ROAD TEST

Lexus ES 250 is a smooth operator

This saloon is refined and comfy, but by no means a torpedo

31 January 2019 - 13:41 By Phuti Mpyane
A modern redesign gives the new Lexus ES far more styling shine than its conservative predecessor. Picture: SUPPLIED
A modern redesign gives the new Lexus ES far more styling shine than its conservative predecessor. Picture: SUPPLIED

The Lexus brand doesn’t have what you’d describe as a big following in SA, where it exchanges punches in the sales charts with offerings from BMW, Mercedes-Benz and Audi.

In an effort to enhance its fortunes, Lexus SA has culled the GS from its local line-up and has given the baton to the latest ES range to cover the needs of enduring sedan lovers. 

In this latest iteration the new ES has been treated to a somewhat more agreeable aesthetic redesign than the previous car but the formula of a spacious sedan remains. The car is available in ES 300h hybrid guise or in this naturally-aspirated ES 250 flavour. Crucially, the ES 250 is R250,500 cheaper than the flagship ES 300h hybrid.

Thanks to a front-wheel-drive chassis instead of RWD, the lack of a diff has yielded generous room at the rear. Despite a sportback-esque silhouette, it’s actually a sedan in the traditional sense that it has a conventional bootlid rather than an up-swinging rear hatch.

However, based on the shape, length and price bracket, it has to slug it out with some pretty talented Germans in the form of BMW’s 4 Series Gran Coupe and Audi’s A5 Sportback. But I liken it more to a rival of VW’s drop-dead gorgeous Arteon — an alternative that offers virtually equal dimensions and inside room but much more in terms of modern drivetrain options like diesels, petrols and AWD underpinnings.

The Lexus ES is larger and roomier than its price rivals. Picture: SUPPLIED
The Lexus ES is larger and roomier than its price rivals. Picture: SUPPLIED

Where the ES 250 thumps not only the VW but the entire village of peers, is the legendary Lexus smoothness. Thanks to a double-wishbone front suspension setup and new swing valve shock-absorber technology, the damping is superb. The last time a car I drove a car that wafted this supremely was the BMW M760Li with its air-suspension dialled all the way up to Comfort Plus.

This new shock-absorber innovation is claimed to give maximum damping should you drive on even the tiniest of stones. The ES 250 also steers decently around corners for its length. Combined with eerily good sound-deadening, apparently the best of any Lexus, and robust build quality, you would be hard-pressed to even hear the crunch of gravel under its wheels.

While the Lexus ES 250’s front-engine and front-wheel-drive formula is fairly effective, it is let down by its normally-aspirated 2.5l four-cylinder engine. Outputs are 152kW and 243Nm,  but these translate to relatively lethargic performance. Attached to an eight-speed automatic transmission, it is claimed to get to 100km/h from standstill in 9.1 seconds and reach a top speed of only 210km/h.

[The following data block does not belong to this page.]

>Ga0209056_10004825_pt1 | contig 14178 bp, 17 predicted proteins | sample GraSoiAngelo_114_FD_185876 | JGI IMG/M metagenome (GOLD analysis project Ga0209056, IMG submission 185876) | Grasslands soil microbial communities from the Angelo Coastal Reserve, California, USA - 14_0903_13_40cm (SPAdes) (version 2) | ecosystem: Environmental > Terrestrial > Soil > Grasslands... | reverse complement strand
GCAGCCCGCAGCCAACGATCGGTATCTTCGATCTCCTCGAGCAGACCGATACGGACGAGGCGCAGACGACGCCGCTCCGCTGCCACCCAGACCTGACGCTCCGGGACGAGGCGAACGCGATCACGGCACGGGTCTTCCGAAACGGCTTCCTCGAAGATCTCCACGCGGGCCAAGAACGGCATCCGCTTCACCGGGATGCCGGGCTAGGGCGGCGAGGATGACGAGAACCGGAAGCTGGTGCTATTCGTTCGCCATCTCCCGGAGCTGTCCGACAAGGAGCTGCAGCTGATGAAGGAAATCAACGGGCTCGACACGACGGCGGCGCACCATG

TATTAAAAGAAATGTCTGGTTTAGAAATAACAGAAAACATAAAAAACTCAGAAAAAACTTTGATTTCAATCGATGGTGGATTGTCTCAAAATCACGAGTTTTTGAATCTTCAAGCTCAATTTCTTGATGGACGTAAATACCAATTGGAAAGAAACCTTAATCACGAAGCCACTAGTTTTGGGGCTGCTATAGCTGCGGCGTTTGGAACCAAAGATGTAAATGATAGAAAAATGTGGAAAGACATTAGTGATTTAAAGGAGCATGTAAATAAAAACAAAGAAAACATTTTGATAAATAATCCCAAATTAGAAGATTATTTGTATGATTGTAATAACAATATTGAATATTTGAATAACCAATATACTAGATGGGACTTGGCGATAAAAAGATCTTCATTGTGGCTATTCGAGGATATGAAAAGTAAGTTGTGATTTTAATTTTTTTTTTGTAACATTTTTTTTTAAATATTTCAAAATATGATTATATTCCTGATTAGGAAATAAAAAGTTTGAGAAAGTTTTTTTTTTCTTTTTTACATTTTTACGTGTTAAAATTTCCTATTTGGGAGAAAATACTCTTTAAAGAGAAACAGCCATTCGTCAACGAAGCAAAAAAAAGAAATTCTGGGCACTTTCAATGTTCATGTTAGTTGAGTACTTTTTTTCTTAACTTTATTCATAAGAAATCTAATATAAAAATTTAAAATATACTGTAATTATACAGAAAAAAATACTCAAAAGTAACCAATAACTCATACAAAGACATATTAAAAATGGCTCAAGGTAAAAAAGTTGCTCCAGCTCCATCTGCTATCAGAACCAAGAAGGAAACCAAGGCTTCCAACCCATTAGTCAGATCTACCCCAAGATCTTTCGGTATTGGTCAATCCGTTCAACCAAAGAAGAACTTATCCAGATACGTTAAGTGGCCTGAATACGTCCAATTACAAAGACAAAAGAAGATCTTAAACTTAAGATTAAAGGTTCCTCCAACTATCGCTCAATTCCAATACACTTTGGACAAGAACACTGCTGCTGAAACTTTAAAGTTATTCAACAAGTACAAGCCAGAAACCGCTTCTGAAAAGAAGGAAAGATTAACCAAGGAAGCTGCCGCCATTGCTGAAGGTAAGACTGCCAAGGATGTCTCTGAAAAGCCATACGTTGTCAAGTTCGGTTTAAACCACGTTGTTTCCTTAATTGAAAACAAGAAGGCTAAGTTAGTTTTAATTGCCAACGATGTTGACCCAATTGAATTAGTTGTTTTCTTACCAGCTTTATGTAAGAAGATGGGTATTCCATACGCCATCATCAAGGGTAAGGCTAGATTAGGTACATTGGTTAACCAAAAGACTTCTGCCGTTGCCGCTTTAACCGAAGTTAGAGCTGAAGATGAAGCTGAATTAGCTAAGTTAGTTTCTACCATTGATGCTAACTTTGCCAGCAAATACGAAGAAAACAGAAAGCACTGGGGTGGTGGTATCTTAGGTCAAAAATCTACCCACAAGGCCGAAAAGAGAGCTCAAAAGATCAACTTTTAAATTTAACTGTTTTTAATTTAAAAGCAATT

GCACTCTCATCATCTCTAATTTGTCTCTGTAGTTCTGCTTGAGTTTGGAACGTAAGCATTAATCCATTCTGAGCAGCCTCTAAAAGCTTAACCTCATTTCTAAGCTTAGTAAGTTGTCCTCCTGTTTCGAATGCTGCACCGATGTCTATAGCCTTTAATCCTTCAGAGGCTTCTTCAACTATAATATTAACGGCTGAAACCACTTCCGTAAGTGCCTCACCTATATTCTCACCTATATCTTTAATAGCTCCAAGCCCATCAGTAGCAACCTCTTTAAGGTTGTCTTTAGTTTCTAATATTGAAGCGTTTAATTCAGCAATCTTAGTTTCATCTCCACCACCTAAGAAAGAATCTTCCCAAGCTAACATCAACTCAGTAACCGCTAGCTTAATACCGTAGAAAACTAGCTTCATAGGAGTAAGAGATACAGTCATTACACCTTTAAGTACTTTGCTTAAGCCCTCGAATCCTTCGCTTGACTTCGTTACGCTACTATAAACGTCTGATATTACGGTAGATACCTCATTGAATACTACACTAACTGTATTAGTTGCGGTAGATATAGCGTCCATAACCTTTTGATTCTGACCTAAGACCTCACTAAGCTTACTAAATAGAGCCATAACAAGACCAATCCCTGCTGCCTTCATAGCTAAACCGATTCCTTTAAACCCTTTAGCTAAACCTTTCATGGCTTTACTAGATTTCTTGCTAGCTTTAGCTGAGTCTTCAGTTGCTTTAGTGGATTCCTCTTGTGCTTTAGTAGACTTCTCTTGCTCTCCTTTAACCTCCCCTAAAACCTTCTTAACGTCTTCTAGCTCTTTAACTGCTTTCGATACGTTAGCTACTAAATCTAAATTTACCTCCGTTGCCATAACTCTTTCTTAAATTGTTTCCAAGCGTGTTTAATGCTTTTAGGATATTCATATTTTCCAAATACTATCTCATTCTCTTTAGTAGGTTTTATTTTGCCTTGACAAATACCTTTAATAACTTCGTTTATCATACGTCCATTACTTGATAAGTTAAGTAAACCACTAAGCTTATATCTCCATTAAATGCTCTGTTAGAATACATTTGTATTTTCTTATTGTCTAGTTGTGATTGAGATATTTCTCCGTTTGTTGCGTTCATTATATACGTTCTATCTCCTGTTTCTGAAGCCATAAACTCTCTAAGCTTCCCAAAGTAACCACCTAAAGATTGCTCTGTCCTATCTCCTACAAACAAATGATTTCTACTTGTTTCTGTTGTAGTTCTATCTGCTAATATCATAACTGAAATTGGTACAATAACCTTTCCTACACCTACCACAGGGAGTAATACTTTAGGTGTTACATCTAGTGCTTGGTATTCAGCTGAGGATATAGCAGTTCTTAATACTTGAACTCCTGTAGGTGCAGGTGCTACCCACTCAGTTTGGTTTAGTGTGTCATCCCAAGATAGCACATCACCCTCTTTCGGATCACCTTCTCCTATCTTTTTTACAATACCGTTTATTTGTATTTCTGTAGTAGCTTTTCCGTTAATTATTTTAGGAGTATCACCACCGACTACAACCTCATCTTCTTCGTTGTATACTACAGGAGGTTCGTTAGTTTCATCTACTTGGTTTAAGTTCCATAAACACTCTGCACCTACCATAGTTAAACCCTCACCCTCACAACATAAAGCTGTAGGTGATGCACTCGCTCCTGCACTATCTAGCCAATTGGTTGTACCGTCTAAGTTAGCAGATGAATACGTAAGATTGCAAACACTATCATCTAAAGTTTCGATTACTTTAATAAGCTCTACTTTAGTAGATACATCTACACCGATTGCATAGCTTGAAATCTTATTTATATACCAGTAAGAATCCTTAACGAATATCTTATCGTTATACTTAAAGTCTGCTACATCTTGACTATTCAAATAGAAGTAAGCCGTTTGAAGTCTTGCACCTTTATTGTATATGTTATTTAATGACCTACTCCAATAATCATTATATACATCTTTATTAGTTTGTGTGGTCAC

It possesses a “sport” button but this tester was at odds to find reasons for such an unnecessary addition to a car with not much of a dynamic envelope to speak of.

Utilising the old recipe of stuffing loads of standard specification into a car rather than going the expensive options list route, this ES 250 arrives at your door with ample luxury amenities such as bum-warmers, leather trim, reverse camera, keyless start, cruise control, a comprehensive infotainment system operated by mouse, Bluetooth connectivity, a moonroof, and a remote boot opener, to name a few. There’s also a score of active and supplementary safety features including 10 airbags.

The boot is also a very reasonable 420l and has a full-sized spare wheel.

One of the best cabins of the times. Stylish and solid quality build boosted by enormous rear legroom. Picture: SUPPLIED
One of the best cabins of the times. Stylish and solid quality build boosted by enormous rear legroom. Picture: SUPPLIED

There is virtually nothing on the subject of trendy novelties like autonomous driving capability, gesture controls or artificial intelligence. It is down to basic cruise control for any self-regulation and the pushing of buttons or fiddling with its touchpad mouse for navigating around its mono screen.

Beyond the dramatic spindle grille, which is truly dazzling to onlookers, it isn’t as bewitchingly pampering as the retired GS, nor does it offer the spiciness of the compact IS. This somewhat coupe shape saloon masks an undeniably stylish and professional-looking digital dash.

At 4.9m nose-to-tail it’s larger than its price competitors, and is in the general area of the BMW 5, Mercedes-Benz E and Audi A6. This makes it a good value-for-money proposition along with its reasonable 8.7l/100km fuel consumption.

 

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